A PG rating back in the pre-1990 was also an abstract concept.  “Clash of the Titans.” “It’s Alive.”  “Jaws. “ “Prophecy” (the one with the spirit bear, not the Christopher Walken film).  These are a handful of titles that were MPAA rated PG approved, but contained nudity, bloody kills, and not to forget to mention some terrifying visuals that’d make anyone piss their pants.  “One Dark Knight” also fits into that category as the 1982 teen horror from “Friday the 13th Part VI:  Jason Lives!” director Tom McLoughlin set his sights toward a R-rating with the mindset that his detailed scenes of decay and rotting corpses and a face blistering the flesh to the skull would surely be slapped with the 17 years or older rating.  Low and behold, the ratings board thought otherwise, surprising McLoughlin and his co-writer Michael Hawes (“Family Reunion”) with a parental guidance rating that my 7 and 4 year old could sit in on without me fearing theater security or, even worse, the mind control hypnosis and repetitive nurturing elements of today’s movies and shows that don’t make a lick of common sense or brandish any artistic heart. McLoughlin’s ‘One Dark Night” has plenty of heart and plenty of floating dead bodies in this Comworld International Pictures production with “Out of the Dark” director Michael Schroeder producing and Thomas P. Johnson as executive producer.

Before hitting the sequel and remake circuit with “Psycho II” and “Body Snatchers,” Meg Tilly broke onto the scene as “One Dark Night’s” leading lady as the amiable Julie whose looking to shake her good girl image. The little sister of “Seed of Chucky” and “Bound” star Jennifer Tilly takes the role by the reins by undulating her fear and determination to do what The Sisters initiate her into completing. The Sisters is comprised of renowned voice actress and “Pee-wee’s Big Adventure” costar Elizabeth Daily, Leslie Speights, and lead by Robin Evans as Carol, the spiteful and venomous ex-girlfriend of Julie’s now jock boyfriend (and Christopher Reeves lookalike in my opinion) in David Mason Daniels. You know what they say about love triangles they? They always lead to psychopathic, telekinetic psychics reeking havoc in a mortuary. Luckily for Tilly, Speight, Daily, Evans, and Daniels, psychopathic, telekinetic psychics are not real and neither is the person who plays the Karl Rhamarevich aka Raymar character! You see, the opening is the post-death scene of Raymar whose lying dead under a coroner’s white sheet along with six beautiful women stuffed into a corner closet in his oddly tatterdemalion apartment. The next time we see Raymar is in his casket, wide open, wide eyed with blue lightning summoning to animate the dead from the mortuary crypts; yet, Raymar is played by a dummy in the film created by Tom and Ellis Burman (“Star Trek” franchise in various capacity and “Scrooged”) and Bob Williams (“The Terminator”) who mold Raymar after the contours of Christopher Walken – second time Walken has popped up in this review! The more interesting casted parts, whose characters don’t do diddly squat in the film, is Adam West (“Batman”) as Raymar’s daughter (Melissa Newman) level-headed husband and The Predator himself, the late Kevin Peter Hall, in a minor appearance before becoming the man behind that one ugly son of a bitch mandible mask. You also actually get to see how tall Hall was in his prime.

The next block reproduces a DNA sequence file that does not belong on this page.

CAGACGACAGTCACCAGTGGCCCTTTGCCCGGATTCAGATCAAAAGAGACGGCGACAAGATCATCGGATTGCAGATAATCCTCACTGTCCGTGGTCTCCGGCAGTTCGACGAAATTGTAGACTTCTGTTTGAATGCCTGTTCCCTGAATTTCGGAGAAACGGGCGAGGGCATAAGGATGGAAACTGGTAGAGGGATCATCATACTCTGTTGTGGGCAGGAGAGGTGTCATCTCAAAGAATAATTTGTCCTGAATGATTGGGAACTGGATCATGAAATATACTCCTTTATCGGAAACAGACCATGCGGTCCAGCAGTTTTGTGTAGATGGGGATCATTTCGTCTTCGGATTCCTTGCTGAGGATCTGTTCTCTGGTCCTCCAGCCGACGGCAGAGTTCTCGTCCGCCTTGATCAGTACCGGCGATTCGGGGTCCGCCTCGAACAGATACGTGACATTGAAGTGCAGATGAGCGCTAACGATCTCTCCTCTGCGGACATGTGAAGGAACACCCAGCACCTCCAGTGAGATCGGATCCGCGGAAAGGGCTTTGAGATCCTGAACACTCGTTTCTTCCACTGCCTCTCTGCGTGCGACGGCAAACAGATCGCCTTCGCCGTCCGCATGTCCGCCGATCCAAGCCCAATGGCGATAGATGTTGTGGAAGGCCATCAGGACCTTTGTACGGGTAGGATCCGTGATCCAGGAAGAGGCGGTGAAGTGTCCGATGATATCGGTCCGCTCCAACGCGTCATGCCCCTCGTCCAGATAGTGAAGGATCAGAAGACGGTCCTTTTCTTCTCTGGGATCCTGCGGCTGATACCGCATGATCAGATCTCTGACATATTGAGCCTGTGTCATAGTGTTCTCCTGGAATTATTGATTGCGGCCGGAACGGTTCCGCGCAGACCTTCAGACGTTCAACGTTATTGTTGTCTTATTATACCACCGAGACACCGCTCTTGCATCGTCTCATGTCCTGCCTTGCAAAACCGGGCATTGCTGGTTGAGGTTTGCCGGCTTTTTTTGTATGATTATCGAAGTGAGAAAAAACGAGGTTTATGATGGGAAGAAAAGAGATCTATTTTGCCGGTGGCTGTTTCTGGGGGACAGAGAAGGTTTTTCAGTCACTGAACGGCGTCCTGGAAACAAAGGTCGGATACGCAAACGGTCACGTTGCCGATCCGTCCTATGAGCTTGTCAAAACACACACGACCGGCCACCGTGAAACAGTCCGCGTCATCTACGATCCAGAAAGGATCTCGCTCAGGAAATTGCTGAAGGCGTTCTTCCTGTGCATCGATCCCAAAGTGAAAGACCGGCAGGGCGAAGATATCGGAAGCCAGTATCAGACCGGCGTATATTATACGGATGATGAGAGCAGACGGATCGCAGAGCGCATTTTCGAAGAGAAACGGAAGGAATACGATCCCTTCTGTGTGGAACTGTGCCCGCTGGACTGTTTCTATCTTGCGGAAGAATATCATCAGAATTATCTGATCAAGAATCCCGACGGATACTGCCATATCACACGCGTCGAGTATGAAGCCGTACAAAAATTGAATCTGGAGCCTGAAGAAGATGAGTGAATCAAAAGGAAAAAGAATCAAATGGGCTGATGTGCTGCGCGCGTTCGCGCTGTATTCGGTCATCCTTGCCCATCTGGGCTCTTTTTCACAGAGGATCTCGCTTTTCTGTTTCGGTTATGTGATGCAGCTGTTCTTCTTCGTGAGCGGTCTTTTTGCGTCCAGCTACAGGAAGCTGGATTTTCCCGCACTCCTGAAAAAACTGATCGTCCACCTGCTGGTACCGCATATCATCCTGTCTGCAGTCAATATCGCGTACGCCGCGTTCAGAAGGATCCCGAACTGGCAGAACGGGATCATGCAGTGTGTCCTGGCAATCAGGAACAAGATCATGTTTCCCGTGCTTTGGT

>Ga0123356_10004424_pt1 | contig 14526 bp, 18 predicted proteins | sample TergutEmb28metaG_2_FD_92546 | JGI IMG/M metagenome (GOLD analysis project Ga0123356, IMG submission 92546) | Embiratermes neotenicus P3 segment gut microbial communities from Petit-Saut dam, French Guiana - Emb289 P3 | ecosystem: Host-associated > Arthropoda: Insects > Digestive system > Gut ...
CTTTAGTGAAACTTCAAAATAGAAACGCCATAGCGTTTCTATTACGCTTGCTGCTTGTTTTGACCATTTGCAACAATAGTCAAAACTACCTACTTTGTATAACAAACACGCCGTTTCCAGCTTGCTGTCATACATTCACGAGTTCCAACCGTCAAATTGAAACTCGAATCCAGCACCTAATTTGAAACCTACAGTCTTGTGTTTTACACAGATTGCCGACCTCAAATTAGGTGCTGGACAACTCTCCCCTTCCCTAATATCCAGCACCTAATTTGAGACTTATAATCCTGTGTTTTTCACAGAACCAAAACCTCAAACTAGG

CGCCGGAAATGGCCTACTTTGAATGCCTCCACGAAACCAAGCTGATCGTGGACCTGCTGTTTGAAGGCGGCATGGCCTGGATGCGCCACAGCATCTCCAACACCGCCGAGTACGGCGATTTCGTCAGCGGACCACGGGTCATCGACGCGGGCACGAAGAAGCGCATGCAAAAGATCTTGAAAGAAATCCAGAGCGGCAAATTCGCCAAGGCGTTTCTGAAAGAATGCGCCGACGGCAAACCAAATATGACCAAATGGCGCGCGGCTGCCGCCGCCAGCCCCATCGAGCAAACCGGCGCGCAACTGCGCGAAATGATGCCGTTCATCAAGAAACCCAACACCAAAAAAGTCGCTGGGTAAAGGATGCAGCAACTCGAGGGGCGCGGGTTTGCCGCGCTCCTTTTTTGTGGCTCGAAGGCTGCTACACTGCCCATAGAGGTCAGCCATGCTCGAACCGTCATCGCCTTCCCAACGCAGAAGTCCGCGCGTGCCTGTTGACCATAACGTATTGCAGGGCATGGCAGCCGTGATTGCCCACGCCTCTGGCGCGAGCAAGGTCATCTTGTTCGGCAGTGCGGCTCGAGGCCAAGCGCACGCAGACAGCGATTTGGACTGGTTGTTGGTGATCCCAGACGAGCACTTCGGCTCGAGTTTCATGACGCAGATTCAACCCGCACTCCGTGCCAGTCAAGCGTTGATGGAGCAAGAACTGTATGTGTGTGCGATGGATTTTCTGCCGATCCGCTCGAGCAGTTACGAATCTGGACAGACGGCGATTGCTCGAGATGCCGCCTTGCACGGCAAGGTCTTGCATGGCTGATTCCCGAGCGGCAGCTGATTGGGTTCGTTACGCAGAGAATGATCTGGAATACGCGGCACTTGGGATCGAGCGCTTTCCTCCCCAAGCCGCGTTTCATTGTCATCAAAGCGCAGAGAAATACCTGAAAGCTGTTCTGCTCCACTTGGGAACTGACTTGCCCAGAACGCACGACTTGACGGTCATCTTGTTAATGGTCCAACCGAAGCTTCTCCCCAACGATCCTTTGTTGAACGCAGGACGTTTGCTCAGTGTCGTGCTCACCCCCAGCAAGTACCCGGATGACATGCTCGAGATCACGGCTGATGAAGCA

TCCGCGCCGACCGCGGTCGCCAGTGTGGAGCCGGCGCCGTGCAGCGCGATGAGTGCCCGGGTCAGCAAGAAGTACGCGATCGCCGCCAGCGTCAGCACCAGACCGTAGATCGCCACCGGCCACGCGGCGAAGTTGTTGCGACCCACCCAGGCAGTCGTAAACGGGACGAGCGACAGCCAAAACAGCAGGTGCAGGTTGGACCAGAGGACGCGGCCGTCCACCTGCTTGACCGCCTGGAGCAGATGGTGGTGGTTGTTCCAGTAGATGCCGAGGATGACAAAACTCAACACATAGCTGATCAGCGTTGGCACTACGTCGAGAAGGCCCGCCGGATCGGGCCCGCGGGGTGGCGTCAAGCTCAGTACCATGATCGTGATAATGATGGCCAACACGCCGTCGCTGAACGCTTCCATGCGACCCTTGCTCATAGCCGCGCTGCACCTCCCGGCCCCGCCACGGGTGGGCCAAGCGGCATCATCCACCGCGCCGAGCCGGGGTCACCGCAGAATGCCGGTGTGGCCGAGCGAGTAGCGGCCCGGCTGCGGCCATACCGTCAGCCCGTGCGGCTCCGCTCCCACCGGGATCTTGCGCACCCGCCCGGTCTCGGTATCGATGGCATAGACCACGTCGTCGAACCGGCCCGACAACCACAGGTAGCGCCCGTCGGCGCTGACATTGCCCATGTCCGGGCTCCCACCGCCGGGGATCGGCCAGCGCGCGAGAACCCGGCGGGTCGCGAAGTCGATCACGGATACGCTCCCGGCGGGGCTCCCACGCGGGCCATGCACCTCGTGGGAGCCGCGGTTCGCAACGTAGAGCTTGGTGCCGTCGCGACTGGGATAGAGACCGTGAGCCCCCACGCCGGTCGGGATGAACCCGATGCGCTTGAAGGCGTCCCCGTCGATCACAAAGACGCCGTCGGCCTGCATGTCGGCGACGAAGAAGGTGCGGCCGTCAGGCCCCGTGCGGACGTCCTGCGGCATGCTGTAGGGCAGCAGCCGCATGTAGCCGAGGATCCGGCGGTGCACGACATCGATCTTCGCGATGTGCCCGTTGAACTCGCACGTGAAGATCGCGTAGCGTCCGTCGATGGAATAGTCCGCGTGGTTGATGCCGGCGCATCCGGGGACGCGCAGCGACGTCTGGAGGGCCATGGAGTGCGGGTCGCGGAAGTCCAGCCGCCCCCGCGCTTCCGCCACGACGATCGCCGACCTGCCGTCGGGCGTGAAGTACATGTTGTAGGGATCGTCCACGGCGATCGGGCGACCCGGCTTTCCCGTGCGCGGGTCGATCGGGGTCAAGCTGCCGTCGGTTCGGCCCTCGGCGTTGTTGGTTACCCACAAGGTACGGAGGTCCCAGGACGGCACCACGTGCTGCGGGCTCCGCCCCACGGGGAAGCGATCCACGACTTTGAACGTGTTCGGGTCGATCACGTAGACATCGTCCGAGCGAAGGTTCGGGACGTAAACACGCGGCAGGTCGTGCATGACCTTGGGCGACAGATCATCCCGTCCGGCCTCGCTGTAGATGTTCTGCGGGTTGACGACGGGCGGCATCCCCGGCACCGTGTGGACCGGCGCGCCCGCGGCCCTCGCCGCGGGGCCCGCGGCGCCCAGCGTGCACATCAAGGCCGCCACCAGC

“One Dark Night” flirts with being this strange horror that blends teen suspense and shenanigans with gothic horror with pseudo-science deviltry sushi wrapped into a Euro-horror roll. I kind of love it. I’m one of those horror fans who avoid trailers like the plague and try not to read synopses on the back cover, going into every viewing with complete ignorance, total unbias, and good attitude. I didn’t even know Meg Tilly was in “One Dark Night” for Christ sake! As the 90 minute runtime ticks down, I’m curious to where McLoughlin starts to take this film that doesn’t seem to quite get into the horror portion of Raymar’s show-stopping comeback. McLoughlin and Hawes hype up the love triangle with Carol’s bitter acrimony and Julie’s adolescent need to not be a one-note complexion all the while Steve desperately needs Carol to cease and desist any and all torturous hazing attempts, but there’s still this itty-bitty connection still tethered between the two that also causes Steve to two-time his new, more benevolent, girlfriend. In the end, I can confidently say that Steve is a good dude, a guy who double downs on a girl like Julie who can’t seem to get it through her thick skull that she doesn’t need to prove anything to three dimwits with sheeny club bomber jackets. I can tell you who isn’t a stand up guy – Raymar. Kudos to McLoughlin and his crew for creating one evil son of a bitch villain without there ever being a palpable proverbial man behind the mask to bounce off a projection of fear and contention. The evil Raymar practice was so intensely evil it was beyond our dimensional comprehension and broke the mold of death with the abilities to animating the dead among other things. “One Dark Night’s” slow start leads to a not to be forgotten survival terror against an army of the harnessed dead.